Three Person-Centered Therapy Techniques
The techniques employed in person-centered therapy are different from those employed in other therapies. The difference is that other therapies are often focused on something the client can do during the therapy session, whereas the techniques used in person-centered therapy are employed by the therapist to create an environment that facilitates the process of self-awareness. Following are three person-centered therapy techniques commonly used by therapists applying the person-centered approach: congruence, unconditional positive regard and empathy.
Congruence is whether or not therapists are genuine and authentic in what they say and do. Quite often, if the therapist is saying one thing but the body language is reflective of something else, clients are aware of this and may impact on their trust and openness in the therapeutic relationship (Seligman, 2006). For example, a therapist may say “I understand where you are coming from” to a client but have a confused look on his or her face. The client can see this confusion and feels uncomfortable with expressing feelings from this point forward.
Therefore, a major role of therapists is to be aware of their body language and what they are saying as well as being in the present moment. If confusion arises, the therapist needs to be able to address this with the client. Going back to the previous example of the therapist stating understanding and having a confused look, the therapist notices the client looks uneasy after the comment about understanding and goes on to explain to the client why and how he or she understands the statement. This puts the client at ease and ensures the continuation of trust.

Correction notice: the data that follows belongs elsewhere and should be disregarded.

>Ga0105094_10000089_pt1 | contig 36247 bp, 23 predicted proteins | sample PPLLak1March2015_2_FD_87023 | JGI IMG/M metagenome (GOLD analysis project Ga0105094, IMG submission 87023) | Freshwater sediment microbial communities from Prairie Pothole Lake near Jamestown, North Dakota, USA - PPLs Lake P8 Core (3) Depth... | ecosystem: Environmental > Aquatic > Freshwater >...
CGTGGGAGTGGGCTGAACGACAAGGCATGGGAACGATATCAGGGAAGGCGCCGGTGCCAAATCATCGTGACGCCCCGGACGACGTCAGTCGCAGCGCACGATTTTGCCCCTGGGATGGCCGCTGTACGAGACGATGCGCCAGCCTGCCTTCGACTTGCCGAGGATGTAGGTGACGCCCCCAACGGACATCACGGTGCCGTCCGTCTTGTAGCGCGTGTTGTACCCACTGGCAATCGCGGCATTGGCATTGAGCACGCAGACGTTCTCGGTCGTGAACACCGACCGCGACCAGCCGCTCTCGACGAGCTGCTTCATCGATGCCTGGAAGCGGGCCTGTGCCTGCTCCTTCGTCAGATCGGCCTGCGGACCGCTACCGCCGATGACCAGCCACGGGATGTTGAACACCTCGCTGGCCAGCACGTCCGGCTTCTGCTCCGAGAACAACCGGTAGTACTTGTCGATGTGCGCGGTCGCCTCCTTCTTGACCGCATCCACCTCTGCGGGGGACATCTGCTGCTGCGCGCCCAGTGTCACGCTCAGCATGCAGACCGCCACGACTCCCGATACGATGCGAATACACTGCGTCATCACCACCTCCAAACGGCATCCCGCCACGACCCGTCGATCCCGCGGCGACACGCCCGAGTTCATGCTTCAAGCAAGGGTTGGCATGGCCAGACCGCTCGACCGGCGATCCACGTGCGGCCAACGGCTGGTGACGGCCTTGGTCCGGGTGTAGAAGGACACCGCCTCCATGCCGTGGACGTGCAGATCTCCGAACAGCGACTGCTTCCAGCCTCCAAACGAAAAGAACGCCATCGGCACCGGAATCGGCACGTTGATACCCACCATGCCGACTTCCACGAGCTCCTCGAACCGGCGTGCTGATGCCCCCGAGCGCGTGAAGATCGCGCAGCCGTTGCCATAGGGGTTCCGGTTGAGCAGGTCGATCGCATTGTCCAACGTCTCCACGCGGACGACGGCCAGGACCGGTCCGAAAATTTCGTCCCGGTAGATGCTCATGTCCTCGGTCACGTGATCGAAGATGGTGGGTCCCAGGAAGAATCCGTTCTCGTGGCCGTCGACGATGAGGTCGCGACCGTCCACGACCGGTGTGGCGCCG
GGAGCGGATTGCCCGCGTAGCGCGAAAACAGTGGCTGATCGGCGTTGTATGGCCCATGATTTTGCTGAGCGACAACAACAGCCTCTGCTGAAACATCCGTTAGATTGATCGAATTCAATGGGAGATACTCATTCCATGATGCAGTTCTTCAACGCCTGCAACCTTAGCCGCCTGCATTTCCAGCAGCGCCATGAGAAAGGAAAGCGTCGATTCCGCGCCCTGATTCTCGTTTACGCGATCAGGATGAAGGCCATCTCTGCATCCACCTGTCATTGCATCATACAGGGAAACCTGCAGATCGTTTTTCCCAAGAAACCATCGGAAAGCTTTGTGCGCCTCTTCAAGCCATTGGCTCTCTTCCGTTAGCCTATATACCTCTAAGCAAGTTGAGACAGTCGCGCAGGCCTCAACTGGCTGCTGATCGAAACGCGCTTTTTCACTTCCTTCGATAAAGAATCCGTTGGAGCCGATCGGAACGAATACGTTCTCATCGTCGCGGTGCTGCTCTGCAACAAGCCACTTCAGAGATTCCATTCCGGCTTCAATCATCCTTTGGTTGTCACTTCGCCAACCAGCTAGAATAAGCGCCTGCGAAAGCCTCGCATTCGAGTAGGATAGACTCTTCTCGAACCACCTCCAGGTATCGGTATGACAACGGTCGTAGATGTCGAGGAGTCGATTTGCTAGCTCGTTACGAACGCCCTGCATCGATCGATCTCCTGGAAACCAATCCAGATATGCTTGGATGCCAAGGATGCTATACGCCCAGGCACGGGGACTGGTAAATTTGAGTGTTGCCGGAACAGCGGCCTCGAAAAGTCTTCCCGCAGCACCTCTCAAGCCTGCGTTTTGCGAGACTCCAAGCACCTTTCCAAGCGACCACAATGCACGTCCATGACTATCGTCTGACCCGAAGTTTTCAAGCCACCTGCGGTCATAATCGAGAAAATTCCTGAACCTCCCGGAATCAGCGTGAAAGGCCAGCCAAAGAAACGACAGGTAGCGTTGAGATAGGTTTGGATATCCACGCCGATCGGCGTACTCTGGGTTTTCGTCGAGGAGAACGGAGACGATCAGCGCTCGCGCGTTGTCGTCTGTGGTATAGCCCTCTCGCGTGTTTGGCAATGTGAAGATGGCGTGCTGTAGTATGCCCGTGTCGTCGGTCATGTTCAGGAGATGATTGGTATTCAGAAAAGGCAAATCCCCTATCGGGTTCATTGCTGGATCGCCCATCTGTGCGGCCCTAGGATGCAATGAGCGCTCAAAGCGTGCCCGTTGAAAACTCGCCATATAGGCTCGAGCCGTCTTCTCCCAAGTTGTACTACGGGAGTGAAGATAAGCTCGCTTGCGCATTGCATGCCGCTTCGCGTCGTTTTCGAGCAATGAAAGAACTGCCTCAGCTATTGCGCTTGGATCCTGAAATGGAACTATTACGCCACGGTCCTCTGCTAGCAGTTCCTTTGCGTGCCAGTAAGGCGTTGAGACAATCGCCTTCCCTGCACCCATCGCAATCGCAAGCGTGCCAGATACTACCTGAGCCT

Unconditional positive regard
Unconditional positive regard refers to the therapist accepting, respecting and caring about clients (Seligman, 2006). It does not mean the therapist has to agree with everything the client says or does, however, the therapist should see the client as doing the best he or she can and demonstrate this by expressing concern rather than disagreeing with him or her. Unconditional positive regard allows clients to express how they are thinking without feeling judged, and help to facilitate the change process by showing they can be accepted.
Empathy is a skill used by person-centered therapists to show understanding of the client’s emotions. Empathy is different to sympathy in that sympathy is often seen as feeling sorry for the client whereas empathy shows understanding and allows the client to further open up (Seligman, 2006). An example follows:
Client: I feel as though no one cares about me and that I am all alone.
Empathy Response: So you are feeling alone at the moment and as if no one cares.
Sympathy Response: I’m sorry that you feel that way.